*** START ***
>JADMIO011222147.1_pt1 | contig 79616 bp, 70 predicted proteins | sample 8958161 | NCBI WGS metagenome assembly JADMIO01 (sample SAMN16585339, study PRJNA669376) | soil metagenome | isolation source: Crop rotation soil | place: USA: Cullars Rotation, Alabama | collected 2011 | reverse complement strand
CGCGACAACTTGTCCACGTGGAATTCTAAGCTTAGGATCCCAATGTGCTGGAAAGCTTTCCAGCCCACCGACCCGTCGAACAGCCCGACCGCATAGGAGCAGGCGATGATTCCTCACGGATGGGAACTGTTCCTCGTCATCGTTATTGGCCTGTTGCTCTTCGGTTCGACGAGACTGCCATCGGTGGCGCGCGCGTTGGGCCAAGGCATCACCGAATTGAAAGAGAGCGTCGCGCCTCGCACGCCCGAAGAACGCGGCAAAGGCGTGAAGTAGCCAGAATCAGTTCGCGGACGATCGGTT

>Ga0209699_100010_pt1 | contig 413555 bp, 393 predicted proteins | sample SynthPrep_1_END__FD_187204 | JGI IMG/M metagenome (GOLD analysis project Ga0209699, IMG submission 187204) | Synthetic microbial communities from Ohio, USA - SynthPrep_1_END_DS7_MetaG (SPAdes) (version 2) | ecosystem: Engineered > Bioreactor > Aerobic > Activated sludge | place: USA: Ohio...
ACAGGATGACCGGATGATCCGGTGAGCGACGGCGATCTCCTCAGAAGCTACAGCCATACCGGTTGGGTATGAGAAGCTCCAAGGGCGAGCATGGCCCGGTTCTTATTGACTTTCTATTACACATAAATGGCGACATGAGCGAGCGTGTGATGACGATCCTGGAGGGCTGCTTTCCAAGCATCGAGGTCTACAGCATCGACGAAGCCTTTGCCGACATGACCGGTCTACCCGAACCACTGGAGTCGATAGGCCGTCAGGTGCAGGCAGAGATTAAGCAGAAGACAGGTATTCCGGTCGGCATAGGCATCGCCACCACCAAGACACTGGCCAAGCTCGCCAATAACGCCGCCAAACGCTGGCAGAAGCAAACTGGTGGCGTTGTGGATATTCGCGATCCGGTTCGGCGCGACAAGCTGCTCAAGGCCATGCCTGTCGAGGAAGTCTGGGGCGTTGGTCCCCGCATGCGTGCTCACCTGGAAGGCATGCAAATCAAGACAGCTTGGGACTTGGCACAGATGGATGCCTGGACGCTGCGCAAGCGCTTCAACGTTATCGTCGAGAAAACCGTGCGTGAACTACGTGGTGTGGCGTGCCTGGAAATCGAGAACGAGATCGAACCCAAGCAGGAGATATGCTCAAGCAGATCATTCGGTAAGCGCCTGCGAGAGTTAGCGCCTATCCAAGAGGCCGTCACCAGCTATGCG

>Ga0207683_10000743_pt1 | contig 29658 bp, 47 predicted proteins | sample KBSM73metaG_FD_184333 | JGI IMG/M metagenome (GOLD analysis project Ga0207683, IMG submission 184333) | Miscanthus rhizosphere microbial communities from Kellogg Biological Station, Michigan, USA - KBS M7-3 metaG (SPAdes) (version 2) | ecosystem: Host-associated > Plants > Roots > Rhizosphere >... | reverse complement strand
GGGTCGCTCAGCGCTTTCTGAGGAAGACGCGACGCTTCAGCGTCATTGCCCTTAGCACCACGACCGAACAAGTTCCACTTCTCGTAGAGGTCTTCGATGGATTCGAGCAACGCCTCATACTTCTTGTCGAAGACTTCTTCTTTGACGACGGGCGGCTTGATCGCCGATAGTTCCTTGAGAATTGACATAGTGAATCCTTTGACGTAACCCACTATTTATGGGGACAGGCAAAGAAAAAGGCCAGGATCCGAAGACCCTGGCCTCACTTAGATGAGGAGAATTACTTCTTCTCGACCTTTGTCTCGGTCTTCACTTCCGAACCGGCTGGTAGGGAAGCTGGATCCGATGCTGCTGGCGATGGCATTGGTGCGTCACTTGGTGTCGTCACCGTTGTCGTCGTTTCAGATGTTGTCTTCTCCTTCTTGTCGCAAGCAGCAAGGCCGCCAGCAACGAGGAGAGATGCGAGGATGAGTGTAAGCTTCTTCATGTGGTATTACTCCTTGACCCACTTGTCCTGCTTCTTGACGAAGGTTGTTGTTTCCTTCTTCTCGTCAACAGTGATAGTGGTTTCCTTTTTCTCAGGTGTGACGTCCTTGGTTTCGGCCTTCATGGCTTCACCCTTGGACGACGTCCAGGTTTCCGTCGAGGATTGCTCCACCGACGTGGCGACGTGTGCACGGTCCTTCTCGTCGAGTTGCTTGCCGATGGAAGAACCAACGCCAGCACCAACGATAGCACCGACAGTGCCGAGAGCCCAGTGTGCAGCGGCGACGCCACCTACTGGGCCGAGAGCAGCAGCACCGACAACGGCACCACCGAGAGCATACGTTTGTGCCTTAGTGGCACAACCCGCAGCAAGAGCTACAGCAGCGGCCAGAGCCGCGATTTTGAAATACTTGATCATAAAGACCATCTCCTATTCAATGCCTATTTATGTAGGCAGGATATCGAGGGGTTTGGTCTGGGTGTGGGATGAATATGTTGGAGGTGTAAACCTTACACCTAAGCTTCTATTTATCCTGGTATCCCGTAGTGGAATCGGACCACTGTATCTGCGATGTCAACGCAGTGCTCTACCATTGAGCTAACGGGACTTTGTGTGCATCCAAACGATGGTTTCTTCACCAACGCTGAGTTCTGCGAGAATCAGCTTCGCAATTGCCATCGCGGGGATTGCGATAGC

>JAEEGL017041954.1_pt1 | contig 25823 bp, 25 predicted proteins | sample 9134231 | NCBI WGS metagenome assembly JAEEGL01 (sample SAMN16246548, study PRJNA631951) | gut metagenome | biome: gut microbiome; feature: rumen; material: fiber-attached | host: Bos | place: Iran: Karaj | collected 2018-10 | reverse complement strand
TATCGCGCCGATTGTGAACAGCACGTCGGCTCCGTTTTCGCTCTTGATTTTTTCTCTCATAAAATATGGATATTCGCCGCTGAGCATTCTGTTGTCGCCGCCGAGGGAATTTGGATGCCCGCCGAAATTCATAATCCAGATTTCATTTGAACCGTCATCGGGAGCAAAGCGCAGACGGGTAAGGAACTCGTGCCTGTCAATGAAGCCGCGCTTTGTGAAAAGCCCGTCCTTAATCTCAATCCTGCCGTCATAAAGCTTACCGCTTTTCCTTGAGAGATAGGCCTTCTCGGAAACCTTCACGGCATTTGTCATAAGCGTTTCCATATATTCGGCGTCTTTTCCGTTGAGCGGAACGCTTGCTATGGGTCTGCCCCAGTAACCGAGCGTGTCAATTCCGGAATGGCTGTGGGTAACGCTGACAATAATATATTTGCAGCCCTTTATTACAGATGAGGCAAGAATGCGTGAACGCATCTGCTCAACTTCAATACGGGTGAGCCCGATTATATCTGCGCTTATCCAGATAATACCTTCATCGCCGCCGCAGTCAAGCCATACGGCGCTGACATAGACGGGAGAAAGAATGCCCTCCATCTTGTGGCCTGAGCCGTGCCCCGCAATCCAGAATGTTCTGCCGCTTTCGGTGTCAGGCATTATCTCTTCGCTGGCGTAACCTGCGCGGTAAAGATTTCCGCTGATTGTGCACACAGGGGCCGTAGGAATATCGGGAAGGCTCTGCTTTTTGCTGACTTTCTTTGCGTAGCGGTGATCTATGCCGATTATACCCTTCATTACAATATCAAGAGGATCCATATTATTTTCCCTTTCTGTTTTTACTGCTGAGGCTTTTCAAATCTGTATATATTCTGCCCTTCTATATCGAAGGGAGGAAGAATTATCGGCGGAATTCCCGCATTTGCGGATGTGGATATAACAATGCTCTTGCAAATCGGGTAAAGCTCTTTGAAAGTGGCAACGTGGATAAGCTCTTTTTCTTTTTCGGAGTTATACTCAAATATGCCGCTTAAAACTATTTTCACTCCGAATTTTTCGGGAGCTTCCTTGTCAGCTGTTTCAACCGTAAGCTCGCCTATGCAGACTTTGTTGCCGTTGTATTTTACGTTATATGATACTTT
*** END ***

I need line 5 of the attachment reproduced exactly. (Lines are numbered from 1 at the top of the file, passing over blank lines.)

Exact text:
>Ga0207683_10000743_pt1 | contig 29658 bp, 47 predicted proteins | sample KBSM73metaG_FD_184333 | JGI IMG/M metagenome (GOLD analysis project Ga0207683, IMG submission 184333) | Miscanthus rhizosphere microbial communities from Kellogg Biological Station, Michigan, USA - KBS M7-3 metaG (SPAdes) (version 2) | ecosystem: Host-associated > Plants > Roots > Rhizosphere >... | reverse complement strand